Central African Republic’s new president has dissolved the rebel alliance that swept him to power, a group that has since been blamed for a wave of violence.
State radio on Friday broadcast a decree by President Michel Djotodia, declaring the Seleka rebel group dissolved “throughout the national territory”.
Seleka rebels seized the capital, Bangui, and overthrew leader Francois Bozize on March 23, the latest in a series of coups in the country that remains one of the world’s poorest despite its mineral resources.
The rebels have carried on looting and killing indiscriminately, witnesses have said.
French President Francois Hollande last month called for urgent UN action to stop the country slipping further into chaos.
Djotodia, sworn in as the country’s new president last month, was a former Seleka leader.
It was unclear what impact the order would have on Seleka, a loose alliance made up of five organisations. His order came the same week he dismissed the head of the armed forces after days of clashes with other fighters still loyal to Bozize that left 100 people dead.
“The measure taken by President Michel Djotodia will change nothing in terms of the behavior of the militia known as Seleka.
Human rights violations
President Djotodia is trying to create distance and confusion over the acts of abuse committed by their fighters,” said the chief of a Bangui neighbourhood.
Both the rebels and Bozize’s troops carried out summary executions, torture and other human rights violations during the fighting up to the March coup, the United Nations said in a report on Thursday.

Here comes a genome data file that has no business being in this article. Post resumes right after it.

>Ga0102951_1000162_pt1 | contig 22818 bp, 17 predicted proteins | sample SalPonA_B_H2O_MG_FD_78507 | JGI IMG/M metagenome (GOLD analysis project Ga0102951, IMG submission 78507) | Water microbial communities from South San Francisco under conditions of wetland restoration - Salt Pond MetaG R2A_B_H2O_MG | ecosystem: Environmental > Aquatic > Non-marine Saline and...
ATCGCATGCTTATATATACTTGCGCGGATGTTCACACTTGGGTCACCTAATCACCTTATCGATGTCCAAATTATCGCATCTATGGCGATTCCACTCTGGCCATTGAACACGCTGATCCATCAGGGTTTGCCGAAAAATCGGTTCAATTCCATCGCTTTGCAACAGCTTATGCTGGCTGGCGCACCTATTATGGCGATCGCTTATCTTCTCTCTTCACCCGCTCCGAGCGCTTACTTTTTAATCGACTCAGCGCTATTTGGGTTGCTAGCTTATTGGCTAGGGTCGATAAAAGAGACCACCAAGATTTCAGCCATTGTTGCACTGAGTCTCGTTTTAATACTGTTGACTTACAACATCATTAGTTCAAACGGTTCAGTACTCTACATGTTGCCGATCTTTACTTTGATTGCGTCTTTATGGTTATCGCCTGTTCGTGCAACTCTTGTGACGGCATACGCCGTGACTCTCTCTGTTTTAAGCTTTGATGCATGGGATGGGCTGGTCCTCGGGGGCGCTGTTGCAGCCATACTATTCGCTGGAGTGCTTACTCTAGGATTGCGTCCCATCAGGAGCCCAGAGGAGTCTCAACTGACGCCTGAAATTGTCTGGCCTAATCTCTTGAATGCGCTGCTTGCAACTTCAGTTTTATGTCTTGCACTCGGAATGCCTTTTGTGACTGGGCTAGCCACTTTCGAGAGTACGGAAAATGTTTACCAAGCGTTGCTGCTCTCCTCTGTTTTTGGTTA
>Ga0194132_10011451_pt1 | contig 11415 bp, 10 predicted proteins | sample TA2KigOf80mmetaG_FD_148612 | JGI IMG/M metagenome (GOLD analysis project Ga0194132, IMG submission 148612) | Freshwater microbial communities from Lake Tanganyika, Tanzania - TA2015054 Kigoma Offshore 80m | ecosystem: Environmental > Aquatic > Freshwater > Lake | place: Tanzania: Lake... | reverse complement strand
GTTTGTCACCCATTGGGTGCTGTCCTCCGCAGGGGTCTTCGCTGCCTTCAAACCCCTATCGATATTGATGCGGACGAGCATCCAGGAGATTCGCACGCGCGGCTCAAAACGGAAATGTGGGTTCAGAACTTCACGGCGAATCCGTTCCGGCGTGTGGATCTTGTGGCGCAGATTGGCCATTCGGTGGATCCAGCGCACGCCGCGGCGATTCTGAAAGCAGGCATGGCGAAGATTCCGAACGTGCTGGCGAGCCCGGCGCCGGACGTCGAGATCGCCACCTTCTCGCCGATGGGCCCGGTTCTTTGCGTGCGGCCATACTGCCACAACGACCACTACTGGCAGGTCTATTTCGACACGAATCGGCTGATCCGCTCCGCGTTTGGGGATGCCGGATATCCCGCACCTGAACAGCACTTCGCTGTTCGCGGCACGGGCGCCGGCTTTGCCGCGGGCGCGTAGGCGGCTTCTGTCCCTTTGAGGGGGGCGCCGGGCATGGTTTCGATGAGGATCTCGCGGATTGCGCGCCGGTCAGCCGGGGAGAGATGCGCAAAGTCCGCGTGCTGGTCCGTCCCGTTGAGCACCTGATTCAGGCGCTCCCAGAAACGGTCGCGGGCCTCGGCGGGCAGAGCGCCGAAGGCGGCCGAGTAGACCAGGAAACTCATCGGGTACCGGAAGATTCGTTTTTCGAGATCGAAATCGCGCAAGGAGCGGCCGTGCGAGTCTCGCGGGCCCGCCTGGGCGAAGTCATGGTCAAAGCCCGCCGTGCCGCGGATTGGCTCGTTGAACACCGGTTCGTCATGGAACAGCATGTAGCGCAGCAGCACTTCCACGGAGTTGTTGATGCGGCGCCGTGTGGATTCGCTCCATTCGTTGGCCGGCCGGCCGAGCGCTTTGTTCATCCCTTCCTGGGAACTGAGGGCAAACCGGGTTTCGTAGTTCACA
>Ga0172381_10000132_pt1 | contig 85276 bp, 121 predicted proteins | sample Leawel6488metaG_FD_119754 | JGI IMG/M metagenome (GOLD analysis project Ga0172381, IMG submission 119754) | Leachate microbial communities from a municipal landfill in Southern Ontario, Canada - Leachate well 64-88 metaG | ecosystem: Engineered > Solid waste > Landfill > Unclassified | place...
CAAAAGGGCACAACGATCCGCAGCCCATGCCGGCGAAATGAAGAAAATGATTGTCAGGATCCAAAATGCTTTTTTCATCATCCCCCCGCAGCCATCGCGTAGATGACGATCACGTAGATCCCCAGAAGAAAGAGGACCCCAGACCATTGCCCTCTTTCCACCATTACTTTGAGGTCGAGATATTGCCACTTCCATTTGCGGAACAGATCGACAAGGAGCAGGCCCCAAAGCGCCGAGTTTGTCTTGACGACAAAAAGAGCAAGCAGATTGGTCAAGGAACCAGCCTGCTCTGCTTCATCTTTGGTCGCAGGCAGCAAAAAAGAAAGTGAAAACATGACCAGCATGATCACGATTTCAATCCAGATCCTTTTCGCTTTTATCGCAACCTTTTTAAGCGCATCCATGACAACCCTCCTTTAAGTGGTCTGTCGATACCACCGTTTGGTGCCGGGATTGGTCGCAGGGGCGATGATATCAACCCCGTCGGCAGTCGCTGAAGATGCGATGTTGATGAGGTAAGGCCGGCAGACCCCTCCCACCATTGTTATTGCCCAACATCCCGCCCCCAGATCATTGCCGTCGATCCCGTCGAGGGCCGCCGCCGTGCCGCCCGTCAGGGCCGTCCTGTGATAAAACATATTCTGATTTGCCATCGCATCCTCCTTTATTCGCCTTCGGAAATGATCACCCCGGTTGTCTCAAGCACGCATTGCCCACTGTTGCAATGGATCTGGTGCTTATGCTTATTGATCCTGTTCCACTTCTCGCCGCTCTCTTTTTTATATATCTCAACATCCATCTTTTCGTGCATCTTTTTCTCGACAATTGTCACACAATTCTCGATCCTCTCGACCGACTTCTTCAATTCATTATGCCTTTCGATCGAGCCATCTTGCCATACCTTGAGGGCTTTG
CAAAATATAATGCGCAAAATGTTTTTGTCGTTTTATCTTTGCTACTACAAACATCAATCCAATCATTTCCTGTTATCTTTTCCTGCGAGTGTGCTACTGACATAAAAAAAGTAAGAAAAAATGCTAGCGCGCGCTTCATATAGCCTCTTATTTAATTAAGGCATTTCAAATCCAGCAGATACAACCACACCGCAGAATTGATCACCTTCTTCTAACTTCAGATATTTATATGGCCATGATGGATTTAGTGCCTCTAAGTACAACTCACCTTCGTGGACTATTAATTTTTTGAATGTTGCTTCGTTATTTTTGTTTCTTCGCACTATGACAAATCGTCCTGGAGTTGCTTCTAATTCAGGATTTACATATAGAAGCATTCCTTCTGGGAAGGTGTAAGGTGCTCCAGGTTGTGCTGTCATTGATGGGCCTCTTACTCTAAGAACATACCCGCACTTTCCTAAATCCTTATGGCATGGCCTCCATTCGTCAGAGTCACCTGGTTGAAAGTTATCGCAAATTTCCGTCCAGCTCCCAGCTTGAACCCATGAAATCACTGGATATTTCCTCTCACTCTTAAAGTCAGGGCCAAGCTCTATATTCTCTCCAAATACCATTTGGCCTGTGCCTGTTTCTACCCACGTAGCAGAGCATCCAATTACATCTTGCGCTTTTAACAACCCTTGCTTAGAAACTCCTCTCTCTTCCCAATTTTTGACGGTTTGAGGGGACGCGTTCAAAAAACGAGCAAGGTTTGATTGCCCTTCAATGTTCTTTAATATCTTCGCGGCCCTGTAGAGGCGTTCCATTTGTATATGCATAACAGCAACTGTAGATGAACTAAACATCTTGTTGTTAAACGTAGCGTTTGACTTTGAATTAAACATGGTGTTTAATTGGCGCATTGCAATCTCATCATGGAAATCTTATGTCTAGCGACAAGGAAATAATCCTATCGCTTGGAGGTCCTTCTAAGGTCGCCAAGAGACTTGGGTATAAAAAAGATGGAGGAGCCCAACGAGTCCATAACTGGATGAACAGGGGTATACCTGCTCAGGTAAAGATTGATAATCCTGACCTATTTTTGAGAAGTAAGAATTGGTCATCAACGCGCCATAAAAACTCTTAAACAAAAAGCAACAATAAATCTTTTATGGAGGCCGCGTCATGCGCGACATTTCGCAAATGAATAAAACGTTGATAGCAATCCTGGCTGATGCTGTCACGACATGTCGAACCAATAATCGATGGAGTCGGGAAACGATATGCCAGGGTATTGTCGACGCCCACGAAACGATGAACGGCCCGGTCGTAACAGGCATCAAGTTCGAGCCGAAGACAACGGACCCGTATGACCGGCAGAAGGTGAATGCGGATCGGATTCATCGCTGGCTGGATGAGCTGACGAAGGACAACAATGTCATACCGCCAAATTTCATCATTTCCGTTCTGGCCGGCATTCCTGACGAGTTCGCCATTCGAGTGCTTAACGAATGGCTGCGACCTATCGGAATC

“Seleka also engaged in sexual violence and grave violations against children,” the UN mission to the country, said in the report by the United Nations High Commissioner for Human Rights.
The report recommended that the new transitional government take urgent measures to restore security and screen both rebel fighters and soldiers of the national army.
International charities say they have been forced to put Seleka rebels on their payroll as guards as insurance against having their premises robbed.
The report also asked the UN rights council to look into a the human rights situation and, if possible, refer possible war crimes to the International Criminal Court.
A mix of local rebellions, banditry, ethnic tensions and spillover of conflicts from neighbouring countries have long undermined efforts to stabilise the landlocked former French colony.